To give another example outside of public speaking, would be an irrational fear of mine which is fear of flying.
Quite ironic that I fear flying but love to travel and have been to eleven countries in my twenty-two years of existence.
I rarely sleep on planes because I would want to be awake if anything were to happen (as if I could do anything about it).
I also didn’t like flying at night because I couldn’t see anything outside the window.
Every single time there’s turbulence, I would shake uncontrollably and it gets worse as the plane moves some more.
There was even no reason to be scared because I fly only the world’s safest ranking airlines, plus I’ve never had a bad experience.
It was only a couple of years ago that I had the guts to do some research on what really happens during air travel.
I was surprised to find out that air travel is the safest mode of transportation!
Statistically speaking, it didn’t make sense that I was scared of an airplane but not a car, which has more accidents yearly.
I found out that turbulence was also as normal as having potholes on the road, and it doesn’t necessarily mean imminent danger.
Imagine if I haven’t done my research. I would probably still be shaking in my next travel opportunities.
Today, my fear of flying isn’t completely eliminated, but whenever the plane shakes, I just sleep it off (I can actually sleep better now) and wake up in my destination in no time.
- Just Do It Already.
Nothing beats experience.
It’s one thing to say that you’re going to do something, and another to actually start doing it.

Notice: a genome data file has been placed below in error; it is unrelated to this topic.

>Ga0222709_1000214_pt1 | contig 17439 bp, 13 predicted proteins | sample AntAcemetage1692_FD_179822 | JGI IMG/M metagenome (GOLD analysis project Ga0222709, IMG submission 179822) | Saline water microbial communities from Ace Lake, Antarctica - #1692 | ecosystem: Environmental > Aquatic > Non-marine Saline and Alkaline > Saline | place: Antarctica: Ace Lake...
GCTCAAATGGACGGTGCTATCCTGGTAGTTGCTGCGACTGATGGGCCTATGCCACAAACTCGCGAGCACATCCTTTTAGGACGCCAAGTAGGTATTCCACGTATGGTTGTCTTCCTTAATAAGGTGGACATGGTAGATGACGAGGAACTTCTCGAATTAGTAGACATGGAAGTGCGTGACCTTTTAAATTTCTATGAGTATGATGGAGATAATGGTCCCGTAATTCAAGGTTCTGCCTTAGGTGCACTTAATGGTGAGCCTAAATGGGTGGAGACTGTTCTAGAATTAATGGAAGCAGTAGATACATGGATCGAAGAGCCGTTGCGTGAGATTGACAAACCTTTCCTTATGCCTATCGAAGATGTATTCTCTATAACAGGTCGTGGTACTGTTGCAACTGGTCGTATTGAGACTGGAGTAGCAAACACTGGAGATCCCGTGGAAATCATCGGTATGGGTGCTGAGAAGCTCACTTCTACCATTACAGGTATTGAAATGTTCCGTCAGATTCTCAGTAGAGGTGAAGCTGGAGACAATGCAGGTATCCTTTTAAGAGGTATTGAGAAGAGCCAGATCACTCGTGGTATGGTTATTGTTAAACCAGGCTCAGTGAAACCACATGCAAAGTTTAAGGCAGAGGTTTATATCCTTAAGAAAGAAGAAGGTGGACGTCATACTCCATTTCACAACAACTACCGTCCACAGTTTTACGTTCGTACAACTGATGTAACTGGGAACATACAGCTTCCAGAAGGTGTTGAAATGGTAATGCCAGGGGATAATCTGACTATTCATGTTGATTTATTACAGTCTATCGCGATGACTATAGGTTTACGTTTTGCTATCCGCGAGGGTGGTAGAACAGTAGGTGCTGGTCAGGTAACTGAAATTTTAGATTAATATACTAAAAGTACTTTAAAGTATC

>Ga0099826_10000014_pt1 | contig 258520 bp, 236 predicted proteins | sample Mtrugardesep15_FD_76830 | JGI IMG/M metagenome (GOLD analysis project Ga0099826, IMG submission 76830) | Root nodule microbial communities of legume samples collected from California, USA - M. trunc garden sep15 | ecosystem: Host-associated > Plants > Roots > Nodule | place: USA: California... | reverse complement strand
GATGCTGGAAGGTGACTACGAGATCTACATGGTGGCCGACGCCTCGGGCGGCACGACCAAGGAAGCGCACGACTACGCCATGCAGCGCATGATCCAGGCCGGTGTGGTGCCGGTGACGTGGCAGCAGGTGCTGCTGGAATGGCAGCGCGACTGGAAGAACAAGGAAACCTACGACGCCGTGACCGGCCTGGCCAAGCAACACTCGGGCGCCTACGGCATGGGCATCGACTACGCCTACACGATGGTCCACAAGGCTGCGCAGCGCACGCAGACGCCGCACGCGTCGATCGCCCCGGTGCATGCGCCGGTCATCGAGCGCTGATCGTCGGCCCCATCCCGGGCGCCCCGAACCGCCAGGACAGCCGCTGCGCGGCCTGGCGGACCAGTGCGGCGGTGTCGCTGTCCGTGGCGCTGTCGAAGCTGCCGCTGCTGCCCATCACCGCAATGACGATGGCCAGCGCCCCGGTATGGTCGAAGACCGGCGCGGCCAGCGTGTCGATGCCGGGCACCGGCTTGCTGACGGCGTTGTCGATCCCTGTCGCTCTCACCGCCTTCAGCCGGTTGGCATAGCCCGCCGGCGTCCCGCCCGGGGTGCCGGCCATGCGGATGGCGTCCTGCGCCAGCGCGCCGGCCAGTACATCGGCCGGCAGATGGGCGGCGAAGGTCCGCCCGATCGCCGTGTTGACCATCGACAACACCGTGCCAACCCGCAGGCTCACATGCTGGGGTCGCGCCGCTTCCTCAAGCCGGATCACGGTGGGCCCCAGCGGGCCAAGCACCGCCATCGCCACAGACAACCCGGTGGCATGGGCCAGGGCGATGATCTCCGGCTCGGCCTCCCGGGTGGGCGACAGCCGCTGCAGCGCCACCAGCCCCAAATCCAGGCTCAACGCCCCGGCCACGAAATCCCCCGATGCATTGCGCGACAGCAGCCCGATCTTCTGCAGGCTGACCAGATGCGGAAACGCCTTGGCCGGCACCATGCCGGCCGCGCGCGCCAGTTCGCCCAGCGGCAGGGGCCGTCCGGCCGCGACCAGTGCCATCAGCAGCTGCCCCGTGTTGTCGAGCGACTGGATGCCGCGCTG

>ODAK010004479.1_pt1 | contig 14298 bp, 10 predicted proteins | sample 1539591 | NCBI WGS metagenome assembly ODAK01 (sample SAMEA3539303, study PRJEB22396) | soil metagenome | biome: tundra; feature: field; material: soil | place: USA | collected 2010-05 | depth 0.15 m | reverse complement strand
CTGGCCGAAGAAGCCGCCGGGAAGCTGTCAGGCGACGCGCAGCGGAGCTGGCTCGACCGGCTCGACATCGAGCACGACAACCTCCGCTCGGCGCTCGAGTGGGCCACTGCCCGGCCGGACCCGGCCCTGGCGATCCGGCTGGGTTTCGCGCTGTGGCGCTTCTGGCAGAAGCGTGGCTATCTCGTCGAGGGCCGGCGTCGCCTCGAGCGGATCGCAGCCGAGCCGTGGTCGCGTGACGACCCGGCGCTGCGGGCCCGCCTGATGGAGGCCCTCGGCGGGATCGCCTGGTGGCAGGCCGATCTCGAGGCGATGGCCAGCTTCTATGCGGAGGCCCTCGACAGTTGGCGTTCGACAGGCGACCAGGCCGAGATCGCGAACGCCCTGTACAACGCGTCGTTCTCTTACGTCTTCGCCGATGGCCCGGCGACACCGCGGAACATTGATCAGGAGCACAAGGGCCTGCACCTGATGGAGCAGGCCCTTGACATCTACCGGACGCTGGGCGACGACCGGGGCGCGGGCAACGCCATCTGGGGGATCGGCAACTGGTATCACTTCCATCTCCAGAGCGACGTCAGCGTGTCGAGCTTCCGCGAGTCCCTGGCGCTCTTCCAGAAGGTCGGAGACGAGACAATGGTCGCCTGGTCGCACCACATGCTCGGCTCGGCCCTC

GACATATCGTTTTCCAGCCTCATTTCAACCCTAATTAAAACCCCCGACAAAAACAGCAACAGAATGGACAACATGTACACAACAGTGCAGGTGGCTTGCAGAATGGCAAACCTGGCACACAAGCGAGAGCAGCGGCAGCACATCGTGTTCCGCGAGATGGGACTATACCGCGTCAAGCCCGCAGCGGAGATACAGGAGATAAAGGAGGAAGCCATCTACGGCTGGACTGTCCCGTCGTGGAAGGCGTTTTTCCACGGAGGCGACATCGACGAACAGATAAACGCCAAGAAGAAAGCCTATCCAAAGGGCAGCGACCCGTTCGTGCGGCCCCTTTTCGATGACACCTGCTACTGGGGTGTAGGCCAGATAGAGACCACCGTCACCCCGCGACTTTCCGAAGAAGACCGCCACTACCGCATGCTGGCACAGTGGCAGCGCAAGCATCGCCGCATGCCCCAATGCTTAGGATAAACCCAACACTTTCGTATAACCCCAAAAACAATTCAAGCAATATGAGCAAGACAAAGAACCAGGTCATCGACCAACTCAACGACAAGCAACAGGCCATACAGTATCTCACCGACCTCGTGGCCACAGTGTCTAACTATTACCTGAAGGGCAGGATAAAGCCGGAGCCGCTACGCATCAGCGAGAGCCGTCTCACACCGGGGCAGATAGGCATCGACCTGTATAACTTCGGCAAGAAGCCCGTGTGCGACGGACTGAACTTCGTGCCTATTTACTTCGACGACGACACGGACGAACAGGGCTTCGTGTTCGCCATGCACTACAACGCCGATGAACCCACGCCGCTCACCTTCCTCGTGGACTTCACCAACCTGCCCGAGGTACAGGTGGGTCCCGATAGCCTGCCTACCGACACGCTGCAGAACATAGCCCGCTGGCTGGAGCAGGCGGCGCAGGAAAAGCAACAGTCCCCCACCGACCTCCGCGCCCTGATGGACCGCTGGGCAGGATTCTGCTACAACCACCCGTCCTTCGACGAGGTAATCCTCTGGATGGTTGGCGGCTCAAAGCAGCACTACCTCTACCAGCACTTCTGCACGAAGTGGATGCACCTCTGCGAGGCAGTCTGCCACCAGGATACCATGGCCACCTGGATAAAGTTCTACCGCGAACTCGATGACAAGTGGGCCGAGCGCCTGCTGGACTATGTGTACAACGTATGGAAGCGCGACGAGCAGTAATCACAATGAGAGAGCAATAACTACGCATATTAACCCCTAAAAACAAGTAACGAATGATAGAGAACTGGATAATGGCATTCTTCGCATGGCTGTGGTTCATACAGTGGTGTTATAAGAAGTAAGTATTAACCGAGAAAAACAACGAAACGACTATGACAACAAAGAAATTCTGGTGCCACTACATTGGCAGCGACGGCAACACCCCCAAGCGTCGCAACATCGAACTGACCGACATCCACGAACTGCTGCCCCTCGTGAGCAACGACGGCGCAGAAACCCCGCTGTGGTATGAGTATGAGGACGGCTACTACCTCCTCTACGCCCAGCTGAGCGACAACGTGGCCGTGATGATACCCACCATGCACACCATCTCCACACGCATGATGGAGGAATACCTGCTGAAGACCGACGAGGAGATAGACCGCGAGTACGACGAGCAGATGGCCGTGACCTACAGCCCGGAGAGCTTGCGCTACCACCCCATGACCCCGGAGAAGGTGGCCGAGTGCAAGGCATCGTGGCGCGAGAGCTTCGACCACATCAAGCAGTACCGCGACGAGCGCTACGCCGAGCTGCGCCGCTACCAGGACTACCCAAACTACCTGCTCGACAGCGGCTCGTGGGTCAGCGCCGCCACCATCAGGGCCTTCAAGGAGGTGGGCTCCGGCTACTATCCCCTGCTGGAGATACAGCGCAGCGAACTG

With fear, the only way out is through.
A few months ago, I was asked to do a business pitch in front of hundreds of people.
That was going to be my first time in front of such a huge audience, and they weren’t just any audience.
There were going to be investors, businessmen, and VIP’s.
Gulp. I better not screw this up.
Weeks before the event, I was overthinking and evaluated if I was the right person to speak about pur product and represent the team.
I went with it anyway and found myself still shaking on stage while delivering the business pitch.
But as I went on, I started to feel relaxed and knew that I was meant for this.
The only way out is through.
Another example of overcoming fear outside of public speaking is my fear of rollercoasters.
Yeah, I really don’t prefer when I’m not in control.
A few months ago, we had a family trip to Japan and there was a roller coaster in Universal Studios Japan called Hollywood Dream.
“There’s no way I’ll ride that one,” I said to myself.
But my sisters dragged me to the point that I decided to go.
We were given express passes, though, so we were able to skip the line and everything happened so fast.
To summarize, it was the best ride I’ve ever been on.
I honestly wish I could go back, but we didn’t have any more express passes, and it was almost the theme park’s closing time.
The drive back to our hotel was a very contemplative one about opportunities in life that I let go because of my fear.
To this day, that one roller coaster ride still makes me think about my life choices.
I wonder how many more opportunities like that I’ve passed up and thought about passing up because of my irrational fears.
I’m not saying that you should do whatever you want without thinking about it first.
But sometimes, even after all safety features have been proven and there have been witnesses to back up the claims, we’re still held down by our inner voices. And sometimes blocking out those voices is the path to overcoming fear.
Eventually, it all comes down to one question.
We only have one life. Answer it wisely.
Nicah Caramba is an entrepreneur who is passionate about public speaking and travel. Aside from chasing the next adventure, she is constantly looking for ways to help people communicate their ideas better in her blog todayimchanging.com!
Sign up for her FREE Minimal Fear Course!